Step 13: Your First Offer |

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Awesome work! Congratulations on getting your first offer for your home. Here are some tidbits about the process:

Offer price:  What price did you want for your home? What is the least amount you’d be willing to sell your home for? How does this offer compare?

Closing date:  Typically in New York, closing takes place 30-45 days after contract acceptance.  Sometimes buyers will ask for a longer closing date if they are doing a special loan program, need to give their landlord longer notice if they’re renting, need to sell their house, etc.  If a buyer is paying 100% cash we can usually close faster than 30 days, but 30 days is generally the required minimum if the buyer is using a mortgage to buy the property.

Earnest money:  How much earnest money is the buyer putting down? This really depends on the type of loan program. The typical amount is 5% – 10% for a residential, and for Cooperatives, it really depends on the board's requirements. If the buyer is putting down less than that amount, it could mean that the buyer is doing a special loan program which requires a down payment of 0% – 5% down such as a VA loan or FHA loan. Or it could mean the buyer is a bit shaky financially.  Ideally, we like to see buyers putting down at at least 5% for the earnest money.

Down payment:  Depending on the buyer’s particular loan program, and whether it is a Condo or a Co-op, or etc the down payment could anywhere from 0% up.  Personally, we like to see that the buyer is putting down at least 10% (20% is ideal) unless they are doing a special loan program like a VA or FHA loan. The more they are putting down the greater the chance that their loan receives approval.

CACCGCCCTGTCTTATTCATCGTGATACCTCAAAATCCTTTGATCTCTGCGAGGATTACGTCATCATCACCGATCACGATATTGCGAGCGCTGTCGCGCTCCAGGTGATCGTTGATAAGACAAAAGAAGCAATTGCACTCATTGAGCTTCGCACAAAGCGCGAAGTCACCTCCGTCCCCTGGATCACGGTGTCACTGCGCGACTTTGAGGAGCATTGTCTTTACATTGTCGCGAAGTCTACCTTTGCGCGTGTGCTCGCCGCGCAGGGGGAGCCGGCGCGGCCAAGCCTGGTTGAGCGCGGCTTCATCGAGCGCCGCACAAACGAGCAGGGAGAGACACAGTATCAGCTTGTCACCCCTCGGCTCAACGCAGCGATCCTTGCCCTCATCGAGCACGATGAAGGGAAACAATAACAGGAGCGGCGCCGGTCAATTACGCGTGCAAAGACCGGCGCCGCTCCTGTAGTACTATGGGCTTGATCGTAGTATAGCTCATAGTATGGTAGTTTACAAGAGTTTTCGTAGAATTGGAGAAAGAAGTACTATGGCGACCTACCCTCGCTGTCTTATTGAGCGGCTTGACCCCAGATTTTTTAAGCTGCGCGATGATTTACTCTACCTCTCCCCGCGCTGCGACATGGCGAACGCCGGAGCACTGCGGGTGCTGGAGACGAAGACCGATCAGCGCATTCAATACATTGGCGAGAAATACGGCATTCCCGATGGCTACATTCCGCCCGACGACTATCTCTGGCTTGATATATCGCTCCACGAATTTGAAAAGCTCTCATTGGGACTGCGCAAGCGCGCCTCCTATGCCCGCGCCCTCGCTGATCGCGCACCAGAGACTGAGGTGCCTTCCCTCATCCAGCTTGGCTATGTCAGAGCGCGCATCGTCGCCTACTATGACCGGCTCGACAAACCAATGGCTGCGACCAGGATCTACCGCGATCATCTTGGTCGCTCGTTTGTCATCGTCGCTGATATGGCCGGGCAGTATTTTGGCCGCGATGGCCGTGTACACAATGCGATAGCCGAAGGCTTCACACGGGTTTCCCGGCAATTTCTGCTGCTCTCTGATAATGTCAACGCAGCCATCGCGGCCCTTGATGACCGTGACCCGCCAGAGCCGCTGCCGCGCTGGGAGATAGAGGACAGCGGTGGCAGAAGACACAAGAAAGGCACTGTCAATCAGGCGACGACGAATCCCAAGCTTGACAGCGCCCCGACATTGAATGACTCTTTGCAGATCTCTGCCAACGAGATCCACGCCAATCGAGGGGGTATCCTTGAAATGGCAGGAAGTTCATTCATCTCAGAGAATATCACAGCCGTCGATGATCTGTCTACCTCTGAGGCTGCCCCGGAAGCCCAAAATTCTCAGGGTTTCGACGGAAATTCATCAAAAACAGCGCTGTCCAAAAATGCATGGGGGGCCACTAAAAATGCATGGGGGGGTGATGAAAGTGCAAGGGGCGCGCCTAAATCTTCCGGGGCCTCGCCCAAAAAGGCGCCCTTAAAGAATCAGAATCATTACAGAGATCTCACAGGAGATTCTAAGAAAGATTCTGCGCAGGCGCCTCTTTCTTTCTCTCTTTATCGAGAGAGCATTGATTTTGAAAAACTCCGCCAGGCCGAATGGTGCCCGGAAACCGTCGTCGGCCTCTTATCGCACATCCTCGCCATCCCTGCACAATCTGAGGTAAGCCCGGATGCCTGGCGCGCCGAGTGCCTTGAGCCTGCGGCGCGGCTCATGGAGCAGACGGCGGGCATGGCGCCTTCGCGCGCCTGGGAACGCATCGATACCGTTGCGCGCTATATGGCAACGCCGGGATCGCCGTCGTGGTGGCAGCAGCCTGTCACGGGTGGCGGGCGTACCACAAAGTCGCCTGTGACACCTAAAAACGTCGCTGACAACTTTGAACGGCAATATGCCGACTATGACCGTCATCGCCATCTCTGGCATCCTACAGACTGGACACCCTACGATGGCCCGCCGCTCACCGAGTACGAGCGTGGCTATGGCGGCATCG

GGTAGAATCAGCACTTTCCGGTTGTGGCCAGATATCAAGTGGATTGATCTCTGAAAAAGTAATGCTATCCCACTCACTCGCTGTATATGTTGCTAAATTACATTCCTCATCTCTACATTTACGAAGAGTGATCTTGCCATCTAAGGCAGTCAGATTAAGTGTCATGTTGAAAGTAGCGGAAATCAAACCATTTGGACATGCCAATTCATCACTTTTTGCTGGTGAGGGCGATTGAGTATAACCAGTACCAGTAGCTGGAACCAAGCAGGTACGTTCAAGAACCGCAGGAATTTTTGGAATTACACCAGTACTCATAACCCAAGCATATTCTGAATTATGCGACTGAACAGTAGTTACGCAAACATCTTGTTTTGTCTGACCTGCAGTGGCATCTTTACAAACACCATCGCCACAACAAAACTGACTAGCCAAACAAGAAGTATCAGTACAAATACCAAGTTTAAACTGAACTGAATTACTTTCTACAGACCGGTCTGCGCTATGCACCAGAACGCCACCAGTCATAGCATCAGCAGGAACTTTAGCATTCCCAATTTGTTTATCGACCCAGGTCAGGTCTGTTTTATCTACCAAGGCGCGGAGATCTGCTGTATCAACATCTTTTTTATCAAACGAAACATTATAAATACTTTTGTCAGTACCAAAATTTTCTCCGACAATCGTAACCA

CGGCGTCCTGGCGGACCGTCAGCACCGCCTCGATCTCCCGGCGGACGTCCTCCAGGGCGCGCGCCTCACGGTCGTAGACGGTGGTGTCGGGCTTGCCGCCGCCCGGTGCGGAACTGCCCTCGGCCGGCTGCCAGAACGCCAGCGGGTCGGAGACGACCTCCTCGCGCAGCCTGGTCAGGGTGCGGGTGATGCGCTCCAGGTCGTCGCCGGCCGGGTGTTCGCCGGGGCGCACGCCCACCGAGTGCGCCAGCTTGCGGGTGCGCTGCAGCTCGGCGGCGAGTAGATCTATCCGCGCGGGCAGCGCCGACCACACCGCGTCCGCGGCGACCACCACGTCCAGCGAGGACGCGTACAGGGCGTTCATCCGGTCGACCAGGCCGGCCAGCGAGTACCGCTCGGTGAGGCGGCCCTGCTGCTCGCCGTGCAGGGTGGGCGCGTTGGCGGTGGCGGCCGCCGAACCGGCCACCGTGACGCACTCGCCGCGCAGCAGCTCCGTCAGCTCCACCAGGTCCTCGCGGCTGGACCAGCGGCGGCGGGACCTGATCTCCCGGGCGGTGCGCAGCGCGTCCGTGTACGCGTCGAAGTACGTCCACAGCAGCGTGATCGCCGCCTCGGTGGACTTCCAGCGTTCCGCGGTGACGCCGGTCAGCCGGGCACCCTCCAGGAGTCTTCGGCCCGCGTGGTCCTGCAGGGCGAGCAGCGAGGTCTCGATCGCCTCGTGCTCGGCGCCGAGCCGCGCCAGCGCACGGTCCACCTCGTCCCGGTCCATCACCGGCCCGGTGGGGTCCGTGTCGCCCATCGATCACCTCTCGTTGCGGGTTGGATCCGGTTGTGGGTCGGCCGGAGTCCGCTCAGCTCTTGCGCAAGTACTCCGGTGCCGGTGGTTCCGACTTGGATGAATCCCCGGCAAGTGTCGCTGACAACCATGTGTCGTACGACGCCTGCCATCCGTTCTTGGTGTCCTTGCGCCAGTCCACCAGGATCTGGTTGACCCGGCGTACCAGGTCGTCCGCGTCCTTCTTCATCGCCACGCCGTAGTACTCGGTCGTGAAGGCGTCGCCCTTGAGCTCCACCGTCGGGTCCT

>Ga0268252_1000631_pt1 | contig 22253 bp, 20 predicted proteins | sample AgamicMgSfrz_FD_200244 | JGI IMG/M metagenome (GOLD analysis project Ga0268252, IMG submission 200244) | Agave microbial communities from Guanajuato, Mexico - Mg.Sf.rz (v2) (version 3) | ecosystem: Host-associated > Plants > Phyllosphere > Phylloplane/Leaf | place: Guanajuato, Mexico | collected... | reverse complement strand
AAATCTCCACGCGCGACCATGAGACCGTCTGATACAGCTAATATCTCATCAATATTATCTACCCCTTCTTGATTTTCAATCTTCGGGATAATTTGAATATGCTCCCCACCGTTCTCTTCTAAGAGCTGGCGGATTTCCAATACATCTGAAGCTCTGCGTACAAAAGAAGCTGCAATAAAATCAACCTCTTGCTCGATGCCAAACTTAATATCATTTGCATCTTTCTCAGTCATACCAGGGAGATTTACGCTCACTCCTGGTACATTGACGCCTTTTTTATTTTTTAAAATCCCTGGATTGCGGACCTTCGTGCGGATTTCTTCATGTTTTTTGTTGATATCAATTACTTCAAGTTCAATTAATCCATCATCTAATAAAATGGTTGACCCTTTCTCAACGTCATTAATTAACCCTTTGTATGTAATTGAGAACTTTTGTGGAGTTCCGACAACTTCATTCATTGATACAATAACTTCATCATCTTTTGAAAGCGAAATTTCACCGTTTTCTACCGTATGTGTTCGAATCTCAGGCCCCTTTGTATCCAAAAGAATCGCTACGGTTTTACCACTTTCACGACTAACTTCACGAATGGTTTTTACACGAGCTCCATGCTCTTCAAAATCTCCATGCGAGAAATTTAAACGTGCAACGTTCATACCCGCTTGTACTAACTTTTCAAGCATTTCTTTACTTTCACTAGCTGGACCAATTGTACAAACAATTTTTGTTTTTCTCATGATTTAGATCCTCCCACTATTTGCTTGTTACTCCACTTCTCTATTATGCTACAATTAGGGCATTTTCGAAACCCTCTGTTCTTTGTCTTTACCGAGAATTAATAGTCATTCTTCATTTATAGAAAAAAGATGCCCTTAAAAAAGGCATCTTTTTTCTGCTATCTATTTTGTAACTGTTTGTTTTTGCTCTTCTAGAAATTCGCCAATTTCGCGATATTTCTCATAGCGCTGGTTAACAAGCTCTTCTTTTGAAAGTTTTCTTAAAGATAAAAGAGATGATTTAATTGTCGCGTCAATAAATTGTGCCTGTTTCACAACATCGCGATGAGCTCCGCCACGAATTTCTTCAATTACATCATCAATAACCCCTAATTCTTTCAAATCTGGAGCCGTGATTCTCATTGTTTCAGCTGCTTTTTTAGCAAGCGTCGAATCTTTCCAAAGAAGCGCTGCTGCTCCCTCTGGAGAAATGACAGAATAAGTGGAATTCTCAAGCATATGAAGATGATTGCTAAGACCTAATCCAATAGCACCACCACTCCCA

One thing to note about New York City cooperatives is that you might be initially approved for a Coop, but be turned down because you didn't meet liquidity requirements for the purchase price of the whole home. For example, they might require at most 85% financing, and the equivalent of the full amount of the purchase price in assets or liquidity.

Closing cost credits:  Does the buyer want you to pay a portion of their closing costs? If so, how much?  Please note the amount they are asking for comes off your net amount.  So if a buyer is offering $500,000 for your home, but wants a $10,000 closing cost credit that means the offer is really only a $490,000 offer. This could be beneficial in many ways for both the buyer and seller by allowing the buyer to have better approval odds, and for the seller by having the same profit margin as he or she would in selling the home at the initial price. 

Home warranty:  Did the buyer ask you to provide a home warranty? Depending on your home, this can cost you anywhere from $400 – $1,000 and is paid by you at the closing table and comes out of your net proceeds.

Personal property:  Did the buyer ask for any of your personal property to be included in the contract such as that great lamp in the living room or the bar stools in your kitchen? You do NOT have to include these items if you wanted to take them with you to your next home.

Contingencies:  Any contingencies the buyer has placed on the contract such as needing to sell their own home before they can close?

Are there any additional riders or addendum’s on the contract?

Once an offer comes in, we’ll discuss all of the above then you can decide whether you want to accept their offer, counter their offer or walk away from their offer.   If we decide to counter, realize that some negotiations move fast and others move slow. We’ve had some negotiations take 2 hours while others have taken 2 weeks. It just depends on how quickly each party makes decisions, how quickly the Realtors relay that information, if everyone is in town and easily reachable, etc.  Try to be patient.

In the meantime, entertain all offers that come in as required by regulations, and see whether some offers might be more suitable for your timeline needs!

Step 13: Your First Offer | Step 13: Your First Offer | Reviewed by Alex Sung on November 10, 2020 Rating: 5

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